America was on top for too long. Now it is time for her to suffer. Most of the world root for our suffering and demise. Americans must get used to a lower standard of living. The politicians should stop spouting lies. More jobs may never come. The global economy levels off the playing field and those on top will slide ever farther down.

So much for the average worker. Don’t forget to fleece the rich bastards. The Wall Street bankers, CEOs, sports figures, and those in the entertainment industry for starters.

Though I do admire the skills of Alan Mulally and how he managed Ford and other businesses so well that jobs were preserved and the companies prospered. Kim Kardashian makes money off her big butt. I’m sick of people admiring her more than effective leaders in the business world that are only demonized.

But I forget, capitalism is evil.

Now how to take away the money from the very rich around the world? Any ideas? Put a cap on all income? Raid bank accounts? Open up mansions to house the people? Oprah tell us what to do. You can start with throwing your cans of beans into the pile.

 

 

 

 

Racism and the White Woman, 2

I’m from Detroit. A writer of a recent Detroit newspaper article would argue with me on this point since I never actually lived on any street within the city. I am a phony because I only lived near the city of Detroit.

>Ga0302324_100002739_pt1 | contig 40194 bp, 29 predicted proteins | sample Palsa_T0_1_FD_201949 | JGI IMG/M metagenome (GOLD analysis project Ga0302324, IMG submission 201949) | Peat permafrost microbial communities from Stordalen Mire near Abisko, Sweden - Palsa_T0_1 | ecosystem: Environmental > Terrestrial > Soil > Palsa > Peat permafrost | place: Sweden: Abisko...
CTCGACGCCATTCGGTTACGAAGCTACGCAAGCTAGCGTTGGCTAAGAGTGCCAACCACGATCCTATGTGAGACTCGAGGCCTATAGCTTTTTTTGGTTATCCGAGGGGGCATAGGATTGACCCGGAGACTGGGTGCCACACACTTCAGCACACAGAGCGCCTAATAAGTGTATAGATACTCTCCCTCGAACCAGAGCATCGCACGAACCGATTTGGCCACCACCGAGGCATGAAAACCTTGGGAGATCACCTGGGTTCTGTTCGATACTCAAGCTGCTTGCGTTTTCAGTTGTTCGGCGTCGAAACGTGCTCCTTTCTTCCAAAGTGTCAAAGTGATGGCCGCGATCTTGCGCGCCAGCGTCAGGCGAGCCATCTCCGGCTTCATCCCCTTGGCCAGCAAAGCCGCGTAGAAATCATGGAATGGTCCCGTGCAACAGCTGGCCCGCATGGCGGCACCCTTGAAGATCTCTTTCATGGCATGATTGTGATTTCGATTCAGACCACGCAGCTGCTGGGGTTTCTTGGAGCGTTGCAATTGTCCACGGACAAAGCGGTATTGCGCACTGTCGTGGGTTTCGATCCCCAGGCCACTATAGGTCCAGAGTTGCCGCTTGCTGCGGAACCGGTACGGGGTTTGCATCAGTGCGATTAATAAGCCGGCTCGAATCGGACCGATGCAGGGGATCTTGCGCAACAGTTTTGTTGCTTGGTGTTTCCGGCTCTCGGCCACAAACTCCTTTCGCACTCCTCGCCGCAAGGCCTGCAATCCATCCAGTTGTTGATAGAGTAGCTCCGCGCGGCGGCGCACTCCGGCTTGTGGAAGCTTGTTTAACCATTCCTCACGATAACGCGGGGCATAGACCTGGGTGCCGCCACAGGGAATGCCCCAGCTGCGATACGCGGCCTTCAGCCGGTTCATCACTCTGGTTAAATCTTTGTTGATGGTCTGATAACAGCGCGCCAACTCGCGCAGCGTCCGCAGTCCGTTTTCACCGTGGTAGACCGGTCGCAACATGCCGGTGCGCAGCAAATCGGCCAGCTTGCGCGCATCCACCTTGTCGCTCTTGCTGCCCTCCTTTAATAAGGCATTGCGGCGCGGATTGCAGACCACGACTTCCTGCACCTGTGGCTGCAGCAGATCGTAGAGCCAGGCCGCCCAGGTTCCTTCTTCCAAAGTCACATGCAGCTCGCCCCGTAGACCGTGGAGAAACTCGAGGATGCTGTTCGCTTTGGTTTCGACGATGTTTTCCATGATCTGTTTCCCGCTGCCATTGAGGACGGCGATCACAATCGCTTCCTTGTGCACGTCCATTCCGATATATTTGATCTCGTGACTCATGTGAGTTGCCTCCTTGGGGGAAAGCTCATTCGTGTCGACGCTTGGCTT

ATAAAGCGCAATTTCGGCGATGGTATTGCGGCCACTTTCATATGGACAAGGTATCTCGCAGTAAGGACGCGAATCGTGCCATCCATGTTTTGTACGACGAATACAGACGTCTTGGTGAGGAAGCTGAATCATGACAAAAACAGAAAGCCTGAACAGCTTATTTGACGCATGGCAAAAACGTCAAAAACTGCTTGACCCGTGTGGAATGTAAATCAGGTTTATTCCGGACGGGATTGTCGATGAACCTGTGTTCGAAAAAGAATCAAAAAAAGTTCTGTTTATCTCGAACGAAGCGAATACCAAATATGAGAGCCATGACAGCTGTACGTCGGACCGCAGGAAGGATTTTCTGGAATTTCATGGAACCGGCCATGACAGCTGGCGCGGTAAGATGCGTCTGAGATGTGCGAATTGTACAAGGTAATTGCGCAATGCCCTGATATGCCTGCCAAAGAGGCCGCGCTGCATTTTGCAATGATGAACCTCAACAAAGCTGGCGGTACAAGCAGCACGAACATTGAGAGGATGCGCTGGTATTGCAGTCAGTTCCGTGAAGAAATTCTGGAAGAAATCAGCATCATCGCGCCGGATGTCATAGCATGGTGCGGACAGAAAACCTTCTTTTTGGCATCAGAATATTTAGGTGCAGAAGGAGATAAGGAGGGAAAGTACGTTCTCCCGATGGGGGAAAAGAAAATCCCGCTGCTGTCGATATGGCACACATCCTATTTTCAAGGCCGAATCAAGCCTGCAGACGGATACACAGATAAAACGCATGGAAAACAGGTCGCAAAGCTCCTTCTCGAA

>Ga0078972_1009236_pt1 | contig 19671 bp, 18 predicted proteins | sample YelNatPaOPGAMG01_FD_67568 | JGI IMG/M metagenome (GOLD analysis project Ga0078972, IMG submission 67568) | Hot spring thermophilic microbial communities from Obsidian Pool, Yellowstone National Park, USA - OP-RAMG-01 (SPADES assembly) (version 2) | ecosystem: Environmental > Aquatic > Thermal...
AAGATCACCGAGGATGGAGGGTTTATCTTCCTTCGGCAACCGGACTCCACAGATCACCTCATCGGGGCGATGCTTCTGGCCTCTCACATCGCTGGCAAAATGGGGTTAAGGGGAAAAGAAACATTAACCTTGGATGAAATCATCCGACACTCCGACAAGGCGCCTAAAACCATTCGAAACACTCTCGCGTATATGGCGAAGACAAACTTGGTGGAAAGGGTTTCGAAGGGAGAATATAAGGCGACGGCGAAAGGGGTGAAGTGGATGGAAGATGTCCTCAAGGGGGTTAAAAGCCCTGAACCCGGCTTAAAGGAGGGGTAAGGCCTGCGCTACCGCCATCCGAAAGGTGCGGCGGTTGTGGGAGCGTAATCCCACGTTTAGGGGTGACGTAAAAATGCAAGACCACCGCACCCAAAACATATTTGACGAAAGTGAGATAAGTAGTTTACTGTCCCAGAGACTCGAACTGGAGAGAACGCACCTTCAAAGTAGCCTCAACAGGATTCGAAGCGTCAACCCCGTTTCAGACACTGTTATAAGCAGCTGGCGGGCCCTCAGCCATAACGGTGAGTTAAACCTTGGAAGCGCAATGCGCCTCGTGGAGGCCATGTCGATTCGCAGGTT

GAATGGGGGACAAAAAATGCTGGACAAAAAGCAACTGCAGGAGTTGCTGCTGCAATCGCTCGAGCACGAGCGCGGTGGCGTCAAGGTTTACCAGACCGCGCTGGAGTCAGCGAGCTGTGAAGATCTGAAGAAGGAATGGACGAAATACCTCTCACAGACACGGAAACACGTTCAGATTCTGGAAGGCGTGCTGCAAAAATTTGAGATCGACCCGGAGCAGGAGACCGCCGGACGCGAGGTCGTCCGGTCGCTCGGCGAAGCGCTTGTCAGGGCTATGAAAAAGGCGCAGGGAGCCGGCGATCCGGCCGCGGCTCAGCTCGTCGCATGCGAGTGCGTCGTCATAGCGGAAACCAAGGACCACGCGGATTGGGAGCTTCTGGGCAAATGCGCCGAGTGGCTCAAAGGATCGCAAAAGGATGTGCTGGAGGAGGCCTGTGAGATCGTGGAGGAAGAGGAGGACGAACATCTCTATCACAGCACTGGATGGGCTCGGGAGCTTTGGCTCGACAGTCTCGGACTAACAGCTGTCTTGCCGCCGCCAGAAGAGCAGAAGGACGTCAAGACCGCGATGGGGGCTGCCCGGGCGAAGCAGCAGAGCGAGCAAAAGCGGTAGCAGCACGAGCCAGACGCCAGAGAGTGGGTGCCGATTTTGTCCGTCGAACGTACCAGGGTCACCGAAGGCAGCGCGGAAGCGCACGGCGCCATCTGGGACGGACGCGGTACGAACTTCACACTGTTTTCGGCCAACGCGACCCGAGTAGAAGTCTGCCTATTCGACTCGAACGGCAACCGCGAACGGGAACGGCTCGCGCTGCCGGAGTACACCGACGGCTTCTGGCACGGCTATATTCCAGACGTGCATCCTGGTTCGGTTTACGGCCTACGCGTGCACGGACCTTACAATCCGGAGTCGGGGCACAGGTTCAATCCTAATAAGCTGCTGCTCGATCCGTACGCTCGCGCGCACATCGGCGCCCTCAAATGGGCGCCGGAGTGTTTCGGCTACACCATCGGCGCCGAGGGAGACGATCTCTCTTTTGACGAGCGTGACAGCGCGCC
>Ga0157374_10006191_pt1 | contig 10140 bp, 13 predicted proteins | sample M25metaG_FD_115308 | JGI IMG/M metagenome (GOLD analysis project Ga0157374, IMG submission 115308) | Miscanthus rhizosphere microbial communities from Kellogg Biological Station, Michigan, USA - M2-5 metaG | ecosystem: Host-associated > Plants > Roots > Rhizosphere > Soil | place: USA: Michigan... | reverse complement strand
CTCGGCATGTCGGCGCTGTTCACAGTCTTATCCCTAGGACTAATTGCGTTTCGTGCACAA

When I lived in Warren, Michigan, I could look across 8 Mile and see Detroit from my kitchen window. (No, I do not hang out with Sarah Palin.)

Before that, I lived in Hamtramck a couple of blocks from the Detroit city limit. Hamtramck is a small city that is completely surrounded by Detroit.

The street I lived on in Hamtramck created and at the same time broke down some racial barriers. I lived on one side of the street where all the houses were occupied by white people. Across the street, all the houses were occupied by black people. Divided right down the middle. At the age of four, all the white and black people sitting on their front porches sort of looked the same to me.

One of my first observations of racism took place in the women’s clothing section of a department store. I was with my mother and grandmother. Two teenage girls debated over the monumental decision of which blouse they should buy.

My grandmother spoke in Polish to my mother, “Just look at that, black people are shopping here!” Her words implied that these black teenagers should be banned from certain places and activities. This is the first time I remember being fed a racist thought.